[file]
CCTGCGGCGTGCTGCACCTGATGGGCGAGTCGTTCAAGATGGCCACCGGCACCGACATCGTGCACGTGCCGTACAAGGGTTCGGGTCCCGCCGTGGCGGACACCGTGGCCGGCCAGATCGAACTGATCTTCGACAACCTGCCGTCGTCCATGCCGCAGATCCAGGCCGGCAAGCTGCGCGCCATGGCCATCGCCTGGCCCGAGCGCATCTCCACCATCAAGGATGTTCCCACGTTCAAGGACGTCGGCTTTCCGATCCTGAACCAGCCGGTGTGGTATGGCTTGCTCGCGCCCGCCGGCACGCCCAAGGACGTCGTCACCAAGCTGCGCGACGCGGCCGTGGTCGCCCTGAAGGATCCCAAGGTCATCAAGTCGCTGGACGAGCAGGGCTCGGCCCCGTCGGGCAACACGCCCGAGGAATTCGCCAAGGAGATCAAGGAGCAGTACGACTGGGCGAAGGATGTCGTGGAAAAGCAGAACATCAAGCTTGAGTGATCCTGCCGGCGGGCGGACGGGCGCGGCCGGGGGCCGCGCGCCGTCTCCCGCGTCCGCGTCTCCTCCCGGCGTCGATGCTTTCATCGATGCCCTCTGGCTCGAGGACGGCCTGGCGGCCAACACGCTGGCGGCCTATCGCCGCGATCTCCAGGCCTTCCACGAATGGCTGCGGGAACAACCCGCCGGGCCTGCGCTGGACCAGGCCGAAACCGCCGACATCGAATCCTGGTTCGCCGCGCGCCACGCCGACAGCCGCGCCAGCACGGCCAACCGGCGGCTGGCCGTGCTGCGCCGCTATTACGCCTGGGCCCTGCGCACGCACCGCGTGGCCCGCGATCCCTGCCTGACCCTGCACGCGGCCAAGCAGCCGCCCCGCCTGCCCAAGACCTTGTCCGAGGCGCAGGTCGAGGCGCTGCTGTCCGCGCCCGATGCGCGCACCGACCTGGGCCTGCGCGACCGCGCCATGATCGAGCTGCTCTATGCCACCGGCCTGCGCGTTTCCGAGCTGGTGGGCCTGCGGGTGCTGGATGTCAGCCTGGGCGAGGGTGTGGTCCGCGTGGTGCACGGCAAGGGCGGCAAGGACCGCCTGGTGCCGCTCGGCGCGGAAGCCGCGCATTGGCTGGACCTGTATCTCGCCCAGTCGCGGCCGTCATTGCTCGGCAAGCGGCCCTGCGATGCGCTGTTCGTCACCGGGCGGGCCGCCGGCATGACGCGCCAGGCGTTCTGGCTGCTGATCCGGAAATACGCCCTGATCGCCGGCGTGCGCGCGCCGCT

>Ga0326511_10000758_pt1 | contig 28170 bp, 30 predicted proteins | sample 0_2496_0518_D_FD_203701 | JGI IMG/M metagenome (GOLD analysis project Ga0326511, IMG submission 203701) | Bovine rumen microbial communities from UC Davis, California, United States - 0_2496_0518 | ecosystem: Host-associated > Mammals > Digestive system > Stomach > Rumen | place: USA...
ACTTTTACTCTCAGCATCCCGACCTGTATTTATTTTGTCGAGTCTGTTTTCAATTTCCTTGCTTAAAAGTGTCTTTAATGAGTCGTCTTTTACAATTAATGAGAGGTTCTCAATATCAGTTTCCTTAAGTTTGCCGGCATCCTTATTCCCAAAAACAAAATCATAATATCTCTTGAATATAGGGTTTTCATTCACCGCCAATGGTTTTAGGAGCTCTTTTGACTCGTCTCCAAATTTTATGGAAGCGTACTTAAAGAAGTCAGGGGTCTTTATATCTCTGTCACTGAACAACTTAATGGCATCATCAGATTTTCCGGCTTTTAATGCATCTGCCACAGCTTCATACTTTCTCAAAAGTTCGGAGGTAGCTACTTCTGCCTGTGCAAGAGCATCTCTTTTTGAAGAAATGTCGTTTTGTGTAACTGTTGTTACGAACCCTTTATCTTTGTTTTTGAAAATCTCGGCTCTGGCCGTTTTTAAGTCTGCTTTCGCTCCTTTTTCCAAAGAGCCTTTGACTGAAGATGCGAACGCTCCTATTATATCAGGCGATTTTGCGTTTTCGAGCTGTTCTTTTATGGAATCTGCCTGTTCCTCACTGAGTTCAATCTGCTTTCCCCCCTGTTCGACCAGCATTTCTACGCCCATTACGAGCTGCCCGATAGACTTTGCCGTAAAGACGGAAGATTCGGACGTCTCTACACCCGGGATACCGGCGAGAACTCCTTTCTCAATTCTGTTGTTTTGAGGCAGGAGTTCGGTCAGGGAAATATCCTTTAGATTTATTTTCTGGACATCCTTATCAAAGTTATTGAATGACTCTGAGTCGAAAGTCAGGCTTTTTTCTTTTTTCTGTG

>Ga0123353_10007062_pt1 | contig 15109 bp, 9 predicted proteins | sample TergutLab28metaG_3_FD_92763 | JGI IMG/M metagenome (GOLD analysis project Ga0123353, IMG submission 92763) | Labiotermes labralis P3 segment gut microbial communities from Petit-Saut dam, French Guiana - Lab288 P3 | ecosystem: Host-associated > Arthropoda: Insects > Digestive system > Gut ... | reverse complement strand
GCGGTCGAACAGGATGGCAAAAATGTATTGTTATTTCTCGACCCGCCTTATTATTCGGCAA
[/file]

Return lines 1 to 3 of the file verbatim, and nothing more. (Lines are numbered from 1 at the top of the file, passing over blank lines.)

CCTGCGGCGTGCTGCACCTGATGGGCGAGTCGTTCAAGATGGCCACCGGCACCGACATCGTGCACGTGCCGTACAAGGGTTCGGGTCCCGCCGTGGCGGACACCGTGGCCGGCCAGATCGAACTGATCTTCGACAACCTGCCGTCGTCCATGCCGCAGATCCAGGCCGGCAAGCTGCGCGCCATGGCCATCGCCTGGCCCGAGCGCATCTCCACCATCAAGGATGTTCCCACGTTCAAGGACGTCGGCTTTCCGATCCTGAACCAGCCGGTGTGGTATGGCTTGCTCGCGCCCGCCGGCACGCCCAAGGACGTCGTCACCAAGCTGCGCGACGCGGCCGTGGTCGCCCTGAAGGATCCCAAGGTCATCAAGTCGCTGGACGAGCAGGGCTCGGCCCCGTCGGGCAACACGCCCGAGGAATTCGCCAAGGAGATCAAGGAGCAGTACGACTGGGCGAAGGATGTCGTGGAAAAGCAGAACATCAAGCTTGAGTGATCCTGCCGGCGGGCGGACGGGCGCGGCCGGGGGCCGCGCGCCGTCTCCCGCGTCCGCGTCTCCTCCCGGCGTCGATGCTTTCATCGATGCCCTCTGGCTCGAGGACGGCCTGGCGGCCAACACGCTGGCGGCCTATCGCCGCGATCTCCAGGCCTTCCACGAATGGCTGCGGGAACAACCCGCCGGGCCTGCGCTGGACCAGGCCGAAACCGCCGACATCGAATCCTGGTTCGCCGCGCGCCACGCCGACAGCCGCGCCAGCACGGCCAACCGGCGGCTGGCCGTGCTGCGCCGCTATTACGCCTGGGCCCTGCGCACGCACCGCGTGGCCCGCGATCCCTGCCTGACCCTGCACGCGGCCAAGCAGCCGCCCCGCCTGCCCAAGACCTTGTCCGAGGCGCAGGTCGAGGCGCTGCTGTCCGCGCCCGATGCGCGCACCGACCTGGGCCTGCGCGACCGCGCCATGATCGAGCTGCTCTATGCCACCGGCCTGCGCGTTTCCGAGCTGGTGGGCCTGCGGGTGCTGGATGTCAGCCTGGGCGAGGGTGTGGTCCGCGTGGTGCACGGCAAGGGCGGCAAGGACCGCCTGGTGCCGCTCGGCGCGGAAGCCGCGCATTGGCTGGACCTGTATCTCGCCCAGTCGCGGCCGTCATTGCTCGGCAAGCGGCCCTGCGATGCGCTGTTCGTCACCGGGCGGGCCGCCGGCATGACGCGCCAGGCGTTCTGGCTGCTGATCCGGAAATACGCCCTGATCGCCGGCGTGCGCGCGCCGCT

>Ga0326511_10000758_pt1 | contig 28170 bp, 30 predicted proteins | sample 0_2496_0518_D_FD_203701 | JGI IMG/M metagenome (GOLD analysis project Ga0326511, IMG submission 203701) | Bovine rumen microbial communities from UC Davis, California, United States - 0_2496_0518 | ecosystem: Host-associated > Mammals > Digestive system > Stomach > Rumen | place: USA...
ACTTTTACTCTCAGCATCCCGACCTGTATTTATTTTGTCGAGTCTGTTTTCAATTTCCTTGCTTAAAAGTGTCTTTAATGAGTCGTCTTTTACAATTAATGAGAGGTTCTCAATATCAGTTTCCTTAAGTTTGCCGGCATCCTTATTCCCAAAAACAAAATCATAATATCTCTTGAATATAGGGTTTTCATTCACCGCCAATGGTTTTAGGAGCTCTTTTGACTCGTCTCCAAATTTTATGGAAGCGTACTTAAAGAAGTCAGGGGTCTTTATATCTCTGTCACTGAACAACTTAATGGCATCATCAGATTTTCCGGCTTTTAATGCATCTGCCACAGCTTCATACTTTCTCAAAAGTTCGGAGGTAGCTACTTCTGCCTGTGCAAGAGCATCTCTTTTTGAAGAAATGTCGTTTTGTGTAACTGTTGTTACGAACCCTTTATCTTTGTTTTTGAAAATCTCGGCTCTGGCCGTTTTTAAGTCTGCTTTCGCTCCTTTTTCCAAAGAGCCTTTGACTGAAGATGCGAACGCTCCTATTATATCAGGCGATTTTGCGTTTTCGAGCTGTTCTTTTATGGAATCTGCCTGTTCCTCACTGAGTTCAATCTGCTTTCCCCCCTGTTCGACCAGCATTTCTACGCCCATTACGAGCTGCCCGATAGACTTTGCCGTAAAGACGGAAGATTCGGACGTCTCTACACCCGGGATACCGGCGAGAACTCCTTTCTCAATTCTGTTGTTTTGAGGCAGGAGTTCGGTCAGGGAAATATCCTTTAGATTTATTTTCTGGACATCCTTATCAAAGTTATTGAATGACTCTGAGTCGAAAGTCAGGCTTTTTTCTTTTTTCTGTG